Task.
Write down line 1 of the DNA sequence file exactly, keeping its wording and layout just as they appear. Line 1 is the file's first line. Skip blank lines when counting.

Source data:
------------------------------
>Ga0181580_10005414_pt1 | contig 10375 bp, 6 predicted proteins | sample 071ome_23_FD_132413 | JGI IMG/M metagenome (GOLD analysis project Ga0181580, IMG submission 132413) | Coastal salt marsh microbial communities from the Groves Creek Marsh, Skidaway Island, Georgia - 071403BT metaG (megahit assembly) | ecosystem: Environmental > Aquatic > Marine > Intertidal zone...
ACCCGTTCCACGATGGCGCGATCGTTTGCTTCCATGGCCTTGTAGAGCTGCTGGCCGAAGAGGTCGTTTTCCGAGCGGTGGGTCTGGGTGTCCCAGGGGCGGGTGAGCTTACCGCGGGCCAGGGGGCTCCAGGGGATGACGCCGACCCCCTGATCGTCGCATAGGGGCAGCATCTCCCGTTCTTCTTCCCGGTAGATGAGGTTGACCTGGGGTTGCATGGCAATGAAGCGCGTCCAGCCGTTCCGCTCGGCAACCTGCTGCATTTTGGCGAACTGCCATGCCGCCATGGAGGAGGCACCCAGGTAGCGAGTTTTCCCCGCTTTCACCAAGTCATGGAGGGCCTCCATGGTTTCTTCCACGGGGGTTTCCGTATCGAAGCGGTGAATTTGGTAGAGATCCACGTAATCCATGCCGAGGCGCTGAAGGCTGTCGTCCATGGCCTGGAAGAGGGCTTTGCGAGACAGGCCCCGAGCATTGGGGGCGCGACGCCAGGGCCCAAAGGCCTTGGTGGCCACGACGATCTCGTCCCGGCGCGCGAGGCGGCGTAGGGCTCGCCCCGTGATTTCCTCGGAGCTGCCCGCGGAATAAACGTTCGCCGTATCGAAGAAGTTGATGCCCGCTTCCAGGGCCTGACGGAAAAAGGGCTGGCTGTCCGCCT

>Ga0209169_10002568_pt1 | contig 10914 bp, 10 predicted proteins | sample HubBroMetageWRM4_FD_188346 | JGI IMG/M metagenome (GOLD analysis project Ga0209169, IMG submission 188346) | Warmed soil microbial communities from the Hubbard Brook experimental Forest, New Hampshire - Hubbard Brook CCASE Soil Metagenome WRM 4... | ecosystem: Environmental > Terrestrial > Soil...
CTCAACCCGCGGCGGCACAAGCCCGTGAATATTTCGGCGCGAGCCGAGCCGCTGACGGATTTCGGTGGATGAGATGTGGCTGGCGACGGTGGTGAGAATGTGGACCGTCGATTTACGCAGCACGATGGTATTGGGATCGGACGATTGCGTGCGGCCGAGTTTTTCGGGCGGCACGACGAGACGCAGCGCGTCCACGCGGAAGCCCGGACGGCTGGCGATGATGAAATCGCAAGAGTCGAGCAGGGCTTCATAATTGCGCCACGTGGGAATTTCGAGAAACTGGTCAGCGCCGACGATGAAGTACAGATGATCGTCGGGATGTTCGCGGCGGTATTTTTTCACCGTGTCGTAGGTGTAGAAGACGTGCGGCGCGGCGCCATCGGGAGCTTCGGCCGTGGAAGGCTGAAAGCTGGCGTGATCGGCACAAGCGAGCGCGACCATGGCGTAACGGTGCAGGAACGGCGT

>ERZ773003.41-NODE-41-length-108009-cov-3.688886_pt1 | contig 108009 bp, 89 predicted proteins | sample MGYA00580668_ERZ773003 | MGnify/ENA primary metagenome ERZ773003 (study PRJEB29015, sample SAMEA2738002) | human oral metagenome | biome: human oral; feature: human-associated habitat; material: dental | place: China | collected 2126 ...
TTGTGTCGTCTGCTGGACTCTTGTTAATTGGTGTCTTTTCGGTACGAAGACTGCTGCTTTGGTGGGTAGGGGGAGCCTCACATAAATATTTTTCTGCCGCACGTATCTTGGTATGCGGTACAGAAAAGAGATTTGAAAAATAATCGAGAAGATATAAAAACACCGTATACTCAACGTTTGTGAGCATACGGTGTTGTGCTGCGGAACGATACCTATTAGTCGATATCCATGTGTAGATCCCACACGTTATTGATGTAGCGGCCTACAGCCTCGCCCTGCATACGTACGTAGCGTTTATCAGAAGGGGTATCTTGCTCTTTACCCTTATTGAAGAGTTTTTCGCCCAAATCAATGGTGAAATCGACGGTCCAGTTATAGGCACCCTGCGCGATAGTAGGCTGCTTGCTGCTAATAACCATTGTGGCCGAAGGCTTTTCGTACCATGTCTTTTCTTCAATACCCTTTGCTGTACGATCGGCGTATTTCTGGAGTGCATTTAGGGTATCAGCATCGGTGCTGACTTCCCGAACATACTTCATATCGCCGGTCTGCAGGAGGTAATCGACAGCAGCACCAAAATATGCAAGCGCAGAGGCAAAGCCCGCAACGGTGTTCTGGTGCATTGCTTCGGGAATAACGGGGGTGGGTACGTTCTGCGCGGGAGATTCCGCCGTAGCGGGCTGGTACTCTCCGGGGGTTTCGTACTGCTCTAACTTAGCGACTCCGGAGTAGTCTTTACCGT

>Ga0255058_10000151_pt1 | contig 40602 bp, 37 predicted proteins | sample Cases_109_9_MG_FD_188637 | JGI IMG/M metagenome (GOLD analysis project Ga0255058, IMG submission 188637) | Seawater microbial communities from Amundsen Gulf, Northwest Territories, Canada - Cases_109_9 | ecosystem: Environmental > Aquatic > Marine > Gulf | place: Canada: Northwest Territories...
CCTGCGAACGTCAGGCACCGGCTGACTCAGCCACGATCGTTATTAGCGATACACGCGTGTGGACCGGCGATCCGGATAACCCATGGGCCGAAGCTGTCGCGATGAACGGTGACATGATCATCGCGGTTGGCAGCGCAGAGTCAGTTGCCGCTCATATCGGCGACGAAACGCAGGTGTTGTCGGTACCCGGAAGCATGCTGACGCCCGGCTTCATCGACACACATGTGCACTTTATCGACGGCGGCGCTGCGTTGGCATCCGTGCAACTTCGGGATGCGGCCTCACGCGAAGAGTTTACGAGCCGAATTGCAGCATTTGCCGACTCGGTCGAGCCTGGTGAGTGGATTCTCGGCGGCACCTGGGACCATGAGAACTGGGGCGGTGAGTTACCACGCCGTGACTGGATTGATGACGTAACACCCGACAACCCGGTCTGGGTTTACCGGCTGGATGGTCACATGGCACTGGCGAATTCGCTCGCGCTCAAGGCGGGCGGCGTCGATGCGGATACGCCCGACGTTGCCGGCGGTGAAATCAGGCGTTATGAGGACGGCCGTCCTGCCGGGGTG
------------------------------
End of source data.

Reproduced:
>Ga0181580_10005414_pt1 | contig 10375 bp, 6 predicted proteins | sample 071ome_23_FD_132413 | JGI IMG/M metagenome (GOLD analysis project Ga0181580, IMG submission 132413) | Coastal salt marsh microbial communities from the Groves Creek Marsh, Skidaway Island, Georgia - 071403BT metaG (megahit assembly) | ecosystem: Environmental > Aquatic > Marine > Intertidal zone...